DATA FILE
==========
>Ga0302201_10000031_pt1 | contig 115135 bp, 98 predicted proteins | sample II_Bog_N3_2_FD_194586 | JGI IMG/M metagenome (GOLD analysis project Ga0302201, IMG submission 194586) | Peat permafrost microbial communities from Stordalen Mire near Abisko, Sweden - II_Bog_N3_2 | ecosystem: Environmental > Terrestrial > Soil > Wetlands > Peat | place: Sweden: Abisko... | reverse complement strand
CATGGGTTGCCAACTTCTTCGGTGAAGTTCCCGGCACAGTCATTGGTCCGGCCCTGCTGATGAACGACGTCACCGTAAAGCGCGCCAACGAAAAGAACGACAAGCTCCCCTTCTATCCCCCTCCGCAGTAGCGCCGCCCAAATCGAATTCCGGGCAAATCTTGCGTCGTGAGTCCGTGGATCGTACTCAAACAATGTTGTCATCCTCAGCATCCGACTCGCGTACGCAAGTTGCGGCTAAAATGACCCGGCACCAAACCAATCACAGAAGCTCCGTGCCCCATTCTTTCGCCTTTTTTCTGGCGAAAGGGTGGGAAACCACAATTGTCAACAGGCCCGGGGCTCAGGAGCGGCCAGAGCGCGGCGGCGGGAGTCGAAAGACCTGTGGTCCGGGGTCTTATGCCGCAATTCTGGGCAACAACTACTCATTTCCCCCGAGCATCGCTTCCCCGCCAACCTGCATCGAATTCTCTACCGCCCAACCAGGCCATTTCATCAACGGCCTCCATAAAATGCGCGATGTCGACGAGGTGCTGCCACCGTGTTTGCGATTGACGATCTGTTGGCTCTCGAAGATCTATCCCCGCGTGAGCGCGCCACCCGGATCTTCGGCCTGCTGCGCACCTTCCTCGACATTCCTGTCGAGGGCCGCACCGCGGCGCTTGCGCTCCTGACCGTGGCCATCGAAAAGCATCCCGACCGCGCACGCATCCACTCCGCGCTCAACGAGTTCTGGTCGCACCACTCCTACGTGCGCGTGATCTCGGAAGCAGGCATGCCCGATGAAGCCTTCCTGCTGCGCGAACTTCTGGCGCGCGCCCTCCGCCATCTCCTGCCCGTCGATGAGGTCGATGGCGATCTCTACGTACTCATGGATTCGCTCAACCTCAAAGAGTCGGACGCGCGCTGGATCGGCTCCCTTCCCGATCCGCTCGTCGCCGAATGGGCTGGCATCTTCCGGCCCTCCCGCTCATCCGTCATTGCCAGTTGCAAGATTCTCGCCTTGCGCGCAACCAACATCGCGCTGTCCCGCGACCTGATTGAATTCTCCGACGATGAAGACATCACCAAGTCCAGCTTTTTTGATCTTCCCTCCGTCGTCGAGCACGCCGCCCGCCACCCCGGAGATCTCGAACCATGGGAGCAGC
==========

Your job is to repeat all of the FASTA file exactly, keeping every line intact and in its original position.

>Ga0302201_10000031_pt1 | contig 115135 bp, 98 predicted proteins | sample II_Bog_N3_2_FD_194586 | JGI IMG/M metagenome (GOLD analysis project Ga0302201, IMG submission 194586) | Peat permafrost microbial communities from Stordalen Mire near Abisko, Sweden - II_Bog_N3_2 | ecosystem: Environmental > Terrestrial > Soil > Wetlands > Peat | place: Sweden: Abisko... | reverse complement strand
CATGGGTTGCCAACTTCTTCGGTGAAGTTCCCGGCACAGTCATTGGTCCGGCCCTGCTGATGAACGACGTCACCGTAAAGCGCGCCAACGAAAAGAACGACAAGCTCCCCTTCTATCCCCCTCCGCAGTAGCGCCGCCCAAATCGAATTCCGGGCAAATCTTGCGTCGTGAGTCCGTGGATCGTACTCAAACAATGTTGTCATCCTCAGCATCCGACTCGCGTACGCAAGTTGCGGCTAAAATGACCCGGCACCAAACCAATCACAGAAGCTCCGTGCCCCATTCTTTCGCCTTTTTTCTGGCGAAAGGGTGGGAAACCACAATTGTCAACAGGCCCGGGGCTCAGGAGCGGCCAGAGCGCGGCGGCGGGAGTCGAAAGACCTGTGGTCCGGGGTCTTATGCCGCAATTCTGGGCAACAACTACTCATTTCCCCCGAGCATCGCTTCCCCGCCAACCTGCATCGAATTCTCTACCGCCCAACCAGGCCATTTCATCAACGGCCTCCATAAAATGCGCGATGTCGACGAGGTGCTGCCACCGTGTTTGCGATTGACGATCTGTTGGCTCTCGAAGATCTATCCCCGCGTGAGCGCGCCACCCGGATCTTCGGCCTGCTGCGCACCTTCCTCGACATTCCTGTCGAGGGCCGCACCGCGGCGCTTGCGCTCCTGACCGTGGCCATCGAAAAGCATCCCGACCGCGCACGCATCCACTCCGCGCTCAACGAGTTCTGGTCGCACCACTCCTACGTGCGCGTGATCTCGGAAGCAGGCATGCCCGATGAAGCCTTCCTGCTGCGCGAACTTCTGGCGCGCGCCCTCCGCCATCTCCTGCCCGTCGATGAGGTCGATGGCGATCTCTACGTACTCATGGATTCGCTCAACCTCAAAGAGTCGGACGCGCGCTGGATCGGCTCCCTTCCCGATCCGCTCGTCGCCGAATGGGCTGGCATCTTCCGGCCCTCCCGCTCATCCGTCATTGCCAGTTGCAAGATTCTCGCCTTGCGCGCAACCAACATCGCGCTGTCCCGCGACCTGATTGAATTCTCCGACGATGAAGACATCACCAAGTCCAGCTTTTTTGATCTTCCCTCCGTCGTCGAGCACGCCGCCCGCCACCCCGGAGATCTCGAACCATGGGAGCAGC